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Before his "deconversion" from Christianity, David Bazan was just like any other indie rock star evangelical who achieved secular success while attracting Christian fans who loved him despite his habit of cussing at concerts. Well, maybe he was the only one. From 1995 to 2005 he was frontman for the band, Pedro the Lion. Now he's gone solo. And though he may not believe in God, he still sings about him. The Chicago Reader called Bazan's first solo album, Curse Your Branches (2009), a "harrowing breakup record—except he's dumping God, Jesus, and the evangelical life." CT reviewed that album here, and recently included it in the Top 12 Albums of the Year. We recently caught up with Bazan to talk about his deconversion, his music, and how, on some nights, he still fears that he's going to hell.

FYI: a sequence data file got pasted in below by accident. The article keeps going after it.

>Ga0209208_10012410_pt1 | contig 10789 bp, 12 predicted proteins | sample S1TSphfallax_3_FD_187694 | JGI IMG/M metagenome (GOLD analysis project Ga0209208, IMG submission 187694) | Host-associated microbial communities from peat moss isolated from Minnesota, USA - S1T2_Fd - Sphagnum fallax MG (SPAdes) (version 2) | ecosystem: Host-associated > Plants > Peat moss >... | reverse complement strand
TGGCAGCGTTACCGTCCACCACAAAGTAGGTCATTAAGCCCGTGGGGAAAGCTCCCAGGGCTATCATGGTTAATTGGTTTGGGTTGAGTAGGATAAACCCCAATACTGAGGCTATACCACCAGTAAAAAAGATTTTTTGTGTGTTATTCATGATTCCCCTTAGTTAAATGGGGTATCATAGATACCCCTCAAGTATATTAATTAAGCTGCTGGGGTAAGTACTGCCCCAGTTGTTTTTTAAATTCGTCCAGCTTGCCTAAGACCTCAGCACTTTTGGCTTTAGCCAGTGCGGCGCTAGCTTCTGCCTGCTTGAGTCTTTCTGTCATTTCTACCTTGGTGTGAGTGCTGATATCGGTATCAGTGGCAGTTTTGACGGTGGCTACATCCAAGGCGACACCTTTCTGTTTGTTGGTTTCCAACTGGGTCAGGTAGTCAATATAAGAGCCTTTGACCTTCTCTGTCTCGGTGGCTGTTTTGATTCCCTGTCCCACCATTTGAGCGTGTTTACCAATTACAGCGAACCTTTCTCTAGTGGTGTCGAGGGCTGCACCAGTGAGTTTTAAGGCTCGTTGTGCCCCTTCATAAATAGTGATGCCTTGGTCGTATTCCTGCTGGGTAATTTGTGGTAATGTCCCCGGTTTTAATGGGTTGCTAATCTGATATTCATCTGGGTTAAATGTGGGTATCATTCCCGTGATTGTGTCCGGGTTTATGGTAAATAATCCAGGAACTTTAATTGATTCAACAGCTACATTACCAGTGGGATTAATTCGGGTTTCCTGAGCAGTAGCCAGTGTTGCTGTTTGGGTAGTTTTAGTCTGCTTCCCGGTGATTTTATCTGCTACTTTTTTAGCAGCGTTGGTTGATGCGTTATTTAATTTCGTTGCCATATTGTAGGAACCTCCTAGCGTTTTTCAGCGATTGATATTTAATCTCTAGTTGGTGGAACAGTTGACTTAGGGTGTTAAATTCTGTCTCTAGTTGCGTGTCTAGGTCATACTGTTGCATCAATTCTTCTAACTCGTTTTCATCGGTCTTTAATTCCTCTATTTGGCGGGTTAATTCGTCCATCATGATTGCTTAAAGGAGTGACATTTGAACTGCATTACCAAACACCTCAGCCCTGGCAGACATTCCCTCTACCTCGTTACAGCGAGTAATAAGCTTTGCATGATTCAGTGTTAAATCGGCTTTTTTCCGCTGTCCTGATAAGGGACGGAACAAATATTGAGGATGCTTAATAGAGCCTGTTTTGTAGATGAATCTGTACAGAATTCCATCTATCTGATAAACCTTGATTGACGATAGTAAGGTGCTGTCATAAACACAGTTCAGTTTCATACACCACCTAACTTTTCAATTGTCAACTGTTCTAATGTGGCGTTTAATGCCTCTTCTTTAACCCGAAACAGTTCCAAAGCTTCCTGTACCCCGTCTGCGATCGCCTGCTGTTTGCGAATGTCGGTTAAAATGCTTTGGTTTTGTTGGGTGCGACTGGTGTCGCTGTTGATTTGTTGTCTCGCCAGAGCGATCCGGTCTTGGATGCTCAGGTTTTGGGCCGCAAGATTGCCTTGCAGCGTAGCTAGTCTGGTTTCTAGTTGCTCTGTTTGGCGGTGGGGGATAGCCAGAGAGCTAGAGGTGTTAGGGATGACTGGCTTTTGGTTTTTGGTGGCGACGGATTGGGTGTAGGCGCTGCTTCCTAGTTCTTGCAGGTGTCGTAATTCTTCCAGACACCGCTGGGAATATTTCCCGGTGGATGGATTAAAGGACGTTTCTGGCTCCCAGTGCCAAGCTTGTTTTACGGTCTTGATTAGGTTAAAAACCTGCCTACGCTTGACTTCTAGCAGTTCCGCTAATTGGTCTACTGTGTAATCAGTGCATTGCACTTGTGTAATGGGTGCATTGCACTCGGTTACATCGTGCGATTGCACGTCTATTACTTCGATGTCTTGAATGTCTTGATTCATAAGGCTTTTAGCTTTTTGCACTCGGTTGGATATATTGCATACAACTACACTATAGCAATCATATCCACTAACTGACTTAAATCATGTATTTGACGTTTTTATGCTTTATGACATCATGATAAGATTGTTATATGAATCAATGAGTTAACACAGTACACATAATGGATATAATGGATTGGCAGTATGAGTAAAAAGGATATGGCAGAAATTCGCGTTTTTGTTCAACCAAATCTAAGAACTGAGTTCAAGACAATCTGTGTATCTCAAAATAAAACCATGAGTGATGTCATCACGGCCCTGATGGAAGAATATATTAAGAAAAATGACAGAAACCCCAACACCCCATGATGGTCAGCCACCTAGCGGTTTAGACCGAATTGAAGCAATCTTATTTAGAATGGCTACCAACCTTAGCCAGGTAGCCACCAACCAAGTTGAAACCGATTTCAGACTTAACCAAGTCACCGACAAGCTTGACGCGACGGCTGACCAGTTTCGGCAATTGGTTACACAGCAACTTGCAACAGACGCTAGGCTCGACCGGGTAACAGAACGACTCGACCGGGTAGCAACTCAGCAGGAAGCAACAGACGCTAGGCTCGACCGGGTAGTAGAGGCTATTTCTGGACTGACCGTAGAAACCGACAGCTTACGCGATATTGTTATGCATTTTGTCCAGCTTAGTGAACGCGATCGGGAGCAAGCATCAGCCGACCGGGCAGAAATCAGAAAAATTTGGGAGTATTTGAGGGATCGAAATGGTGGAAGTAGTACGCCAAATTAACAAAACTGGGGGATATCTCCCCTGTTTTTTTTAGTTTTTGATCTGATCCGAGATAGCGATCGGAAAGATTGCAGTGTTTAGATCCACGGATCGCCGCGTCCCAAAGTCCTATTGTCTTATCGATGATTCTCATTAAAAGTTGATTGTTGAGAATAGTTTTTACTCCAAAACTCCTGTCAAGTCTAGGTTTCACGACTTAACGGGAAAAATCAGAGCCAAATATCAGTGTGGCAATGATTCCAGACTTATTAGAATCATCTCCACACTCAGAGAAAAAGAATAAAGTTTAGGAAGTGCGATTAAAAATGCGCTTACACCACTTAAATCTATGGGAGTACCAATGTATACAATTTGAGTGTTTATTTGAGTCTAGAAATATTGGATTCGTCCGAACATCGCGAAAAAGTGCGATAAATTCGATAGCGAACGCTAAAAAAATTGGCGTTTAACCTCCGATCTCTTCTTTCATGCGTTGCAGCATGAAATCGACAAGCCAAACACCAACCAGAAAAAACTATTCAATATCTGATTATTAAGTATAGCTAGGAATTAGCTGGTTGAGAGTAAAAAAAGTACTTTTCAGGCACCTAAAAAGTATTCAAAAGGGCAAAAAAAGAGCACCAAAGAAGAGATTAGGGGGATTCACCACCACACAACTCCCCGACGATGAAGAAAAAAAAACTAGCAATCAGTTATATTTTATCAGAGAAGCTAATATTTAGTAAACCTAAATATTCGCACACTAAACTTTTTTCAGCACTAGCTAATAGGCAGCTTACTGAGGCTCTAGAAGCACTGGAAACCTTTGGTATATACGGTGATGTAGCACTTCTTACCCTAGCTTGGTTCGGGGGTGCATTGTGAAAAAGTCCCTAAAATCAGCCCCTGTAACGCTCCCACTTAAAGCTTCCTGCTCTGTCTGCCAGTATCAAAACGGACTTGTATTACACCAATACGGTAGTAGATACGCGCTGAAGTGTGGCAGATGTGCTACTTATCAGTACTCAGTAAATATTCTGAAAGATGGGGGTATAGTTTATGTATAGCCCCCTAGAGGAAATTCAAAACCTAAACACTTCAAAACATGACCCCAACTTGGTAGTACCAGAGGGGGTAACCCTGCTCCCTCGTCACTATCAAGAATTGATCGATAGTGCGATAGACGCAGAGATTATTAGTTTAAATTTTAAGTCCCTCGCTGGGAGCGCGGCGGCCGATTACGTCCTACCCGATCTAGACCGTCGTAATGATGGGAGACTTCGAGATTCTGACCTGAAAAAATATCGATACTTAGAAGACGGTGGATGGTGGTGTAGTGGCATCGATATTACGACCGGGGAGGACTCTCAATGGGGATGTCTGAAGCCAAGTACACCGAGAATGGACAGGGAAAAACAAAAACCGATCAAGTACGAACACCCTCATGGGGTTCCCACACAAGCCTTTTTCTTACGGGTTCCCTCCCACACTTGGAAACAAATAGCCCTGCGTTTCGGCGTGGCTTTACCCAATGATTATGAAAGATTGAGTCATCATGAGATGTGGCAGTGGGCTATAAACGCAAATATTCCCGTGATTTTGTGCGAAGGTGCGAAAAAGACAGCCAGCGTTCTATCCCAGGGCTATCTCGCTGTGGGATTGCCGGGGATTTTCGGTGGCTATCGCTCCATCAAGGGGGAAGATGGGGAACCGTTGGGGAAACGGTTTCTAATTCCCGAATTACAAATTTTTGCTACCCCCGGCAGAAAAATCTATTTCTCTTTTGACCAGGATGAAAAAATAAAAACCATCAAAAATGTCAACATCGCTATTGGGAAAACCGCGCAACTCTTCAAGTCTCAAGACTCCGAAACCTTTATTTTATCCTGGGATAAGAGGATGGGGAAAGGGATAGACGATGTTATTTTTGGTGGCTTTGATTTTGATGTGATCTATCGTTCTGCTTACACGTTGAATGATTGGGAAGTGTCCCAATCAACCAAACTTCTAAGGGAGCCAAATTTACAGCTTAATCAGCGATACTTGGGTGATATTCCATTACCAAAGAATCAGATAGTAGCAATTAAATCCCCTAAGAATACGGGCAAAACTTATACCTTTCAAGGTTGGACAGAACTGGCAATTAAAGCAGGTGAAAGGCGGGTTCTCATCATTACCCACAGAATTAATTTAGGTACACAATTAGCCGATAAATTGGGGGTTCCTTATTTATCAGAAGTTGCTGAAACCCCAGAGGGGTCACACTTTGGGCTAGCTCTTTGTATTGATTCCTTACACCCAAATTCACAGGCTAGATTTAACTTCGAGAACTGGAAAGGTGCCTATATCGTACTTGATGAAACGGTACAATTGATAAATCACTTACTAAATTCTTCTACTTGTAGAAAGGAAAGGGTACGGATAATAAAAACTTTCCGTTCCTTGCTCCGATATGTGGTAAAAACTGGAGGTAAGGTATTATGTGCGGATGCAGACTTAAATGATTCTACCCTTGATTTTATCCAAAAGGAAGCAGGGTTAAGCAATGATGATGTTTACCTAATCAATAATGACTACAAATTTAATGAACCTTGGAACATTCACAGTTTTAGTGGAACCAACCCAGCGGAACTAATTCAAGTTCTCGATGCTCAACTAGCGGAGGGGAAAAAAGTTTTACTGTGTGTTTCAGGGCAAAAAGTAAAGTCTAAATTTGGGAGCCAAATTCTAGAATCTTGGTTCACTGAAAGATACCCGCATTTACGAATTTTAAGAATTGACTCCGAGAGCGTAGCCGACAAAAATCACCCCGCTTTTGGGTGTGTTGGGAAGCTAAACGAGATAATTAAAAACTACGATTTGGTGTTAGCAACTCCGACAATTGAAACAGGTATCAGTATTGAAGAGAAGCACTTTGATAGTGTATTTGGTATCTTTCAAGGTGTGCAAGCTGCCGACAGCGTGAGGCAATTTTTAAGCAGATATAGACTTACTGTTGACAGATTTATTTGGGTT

You've described your loss of faith as "devastating." When did you feel yourself starting to slip away?

It happened gradually. There were many small steps, but there were some big questions I remember dealing with. I remember thinking that it would have been faithless to push those questions aside or just sweep them under the rug. I believed that if I had refused to pursue those questions, I would have been admitting that belief in God could not be intellectually satisfying. It felt like a faithful response to grapple with these questions. I had to be honest, and let the chips fall where they may. That was what was so devastating. At the time I didn't think I was in danger of losing my faith. I assumed that the hard questions would affirm my faith, not lead me away from it.

Who was your most formative spiritual influence?

My parents were the biggest influences. I didn't get a lot of direct instruction from them. I received more of ...

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